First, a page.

The COVID-19 pandemic resulted in plummeting revenues for the Northeast Georgia Health System as elective surgeries were halted, and the system has had to “get creative with our supply chain,” CEO Carol Burrell said Tuesday, Aug. 11.
Burrell spoke about the health system’s challenges through the coronavirus pandemic at the Greater Hall Chamber of Commerce’s Economic & Political Forecast at Lanier Technical College’s Ramsey Conference Center.
The Times spoke in June with health system officials about the financial impacts of the pandemic, at which point NGHS expected revenue losses of $200 to $250 million through September. NGHS now expects an estimated $150 million shortfall in net revenues this budget year, Burrell said.
Brian Steines, NGHS chief financial officer, told The Times on Tuesday that those original revenue projections were based on losses in April and May. "Once we resumed elective surgeries and other services in June, we saw revenues return to more normal levels," he said.
The crisis “has really forced us to think quickly and respond very efficiently,” Burrell told those gathered in person and virtually to hear the forecast. “Our team has been looking at things and changing on a daily basis, so our communication has reached an all-new level.”
Burrell said halting elective surgeries in mid-March, phasing them back in two months later and then fully restarting them in June has presented a key challenge for system hospitals to make money.
“That is how we generate our bottom line and how we reinvest in this organization and this community,” Burrell said.
But, she said, the health system is “optimistic with the (elective) surgeries coming back.”
Burrell also reviewed the trends in the number of COVID-19 patients being treated at system hospitals, noting that hospitals seem to be hovering at a new, higher threshold than a peak the system saw in April.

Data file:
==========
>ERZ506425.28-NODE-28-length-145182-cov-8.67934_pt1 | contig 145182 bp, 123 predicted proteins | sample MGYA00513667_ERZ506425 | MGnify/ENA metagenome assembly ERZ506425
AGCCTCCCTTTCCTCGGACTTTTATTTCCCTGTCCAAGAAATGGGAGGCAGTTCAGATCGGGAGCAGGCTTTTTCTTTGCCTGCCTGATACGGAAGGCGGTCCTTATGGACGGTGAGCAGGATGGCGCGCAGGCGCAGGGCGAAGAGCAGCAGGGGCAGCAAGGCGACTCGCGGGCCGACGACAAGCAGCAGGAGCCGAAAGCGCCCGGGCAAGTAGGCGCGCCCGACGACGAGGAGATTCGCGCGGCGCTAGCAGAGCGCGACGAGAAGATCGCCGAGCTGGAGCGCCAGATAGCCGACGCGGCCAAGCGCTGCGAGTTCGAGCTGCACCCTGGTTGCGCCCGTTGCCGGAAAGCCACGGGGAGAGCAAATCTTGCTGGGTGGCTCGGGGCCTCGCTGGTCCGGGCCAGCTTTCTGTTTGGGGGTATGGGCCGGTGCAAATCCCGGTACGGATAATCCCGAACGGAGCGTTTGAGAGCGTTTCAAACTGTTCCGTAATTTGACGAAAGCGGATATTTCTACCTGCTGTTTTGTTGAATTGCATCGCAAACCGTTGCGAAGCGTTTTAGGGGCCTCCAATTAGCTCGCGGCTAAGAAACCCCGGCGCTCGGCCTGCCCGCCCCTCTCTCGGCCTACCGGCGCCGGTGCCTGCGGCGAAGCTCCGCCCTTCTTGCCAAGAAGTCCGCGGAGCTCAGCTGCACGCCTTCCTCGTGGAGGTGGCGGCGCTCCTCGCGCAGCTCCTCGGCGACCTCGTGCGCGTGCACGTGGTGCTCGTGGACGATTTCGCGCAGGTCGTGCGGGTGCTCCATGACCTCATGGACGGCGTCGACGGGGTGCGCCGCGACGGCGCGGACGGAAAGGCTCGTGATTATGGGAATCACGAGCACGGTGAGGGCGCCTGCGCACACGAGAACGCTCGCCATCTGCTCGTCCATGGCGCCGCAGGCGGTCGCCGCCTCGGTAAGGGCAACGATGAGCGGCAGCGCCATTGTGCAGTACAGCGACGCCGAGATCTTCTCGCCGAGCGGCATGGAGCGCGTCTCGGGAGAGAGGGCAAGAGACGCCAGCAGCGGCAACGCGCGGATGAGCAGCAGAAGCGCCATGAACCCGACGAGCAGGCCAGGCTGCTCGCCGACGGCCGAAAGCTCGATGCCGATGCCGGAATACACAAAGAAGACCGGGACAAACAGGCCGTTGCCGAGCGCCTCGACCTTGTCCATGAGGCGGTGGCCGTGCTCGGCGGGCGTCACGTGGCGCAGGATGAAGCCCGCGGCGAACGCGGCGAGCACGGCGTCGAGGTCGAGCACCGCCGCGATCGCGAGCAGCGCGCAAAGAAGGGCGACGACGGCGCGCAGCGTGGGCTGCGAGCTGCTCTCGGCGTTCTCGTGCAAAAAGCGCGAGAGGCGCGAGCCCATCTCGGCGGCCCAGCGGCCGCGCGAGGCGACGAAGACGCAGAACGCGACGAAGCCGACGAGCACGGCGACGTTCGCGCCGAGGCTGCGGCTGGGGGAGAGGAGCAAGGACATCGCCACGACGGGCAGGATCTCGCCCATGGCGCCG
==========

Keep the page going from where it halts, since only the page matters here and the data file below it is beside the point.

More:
The hospital system reached a peak of 159 patients on April 29, after which daily COVID-19 patient counts decreased to between 46 and 70 through late May and mid-June, according to data from the health system.
Cases began to trend upward again later that month.
"Unfortunately, after the July Fourth holiday, we reached an all-new peak and are (treating) anywhere from 160 to 170 (patients),” Burrell said. “It’s really going to be our long-term strategy now – how we deal with this on a day-to-day basis.”
On Monday, Aug. 10, the health system reached a new record for COVID-19 patients being treated, with 179. The following day, that number had dropped to 160.
The health crisis also has forced the system to examine telehealth opportunities, allowing patients to have digital visits with their doctors.
“In six days, we put together strategies that we had been talking about for months, and it’s gone extremely well,” Burrell said. “In fact, our consumers are telling us, ‘Don’t take it away. We like this.’”
She also spoke about restricting visitation as a precaution against the coronavirus, saying that the system is “working hard to try to find support” for those who have been isolated from family members because of the virus.
“Having family is important … and when they’re not here, especially with certain types of patients, it can be very stressful on the family and the caregivers,” Burrell said.
Overall, the CEO said she is “optimistic we are going to be able to pull out of this.”
“We were strong going into it,” she said.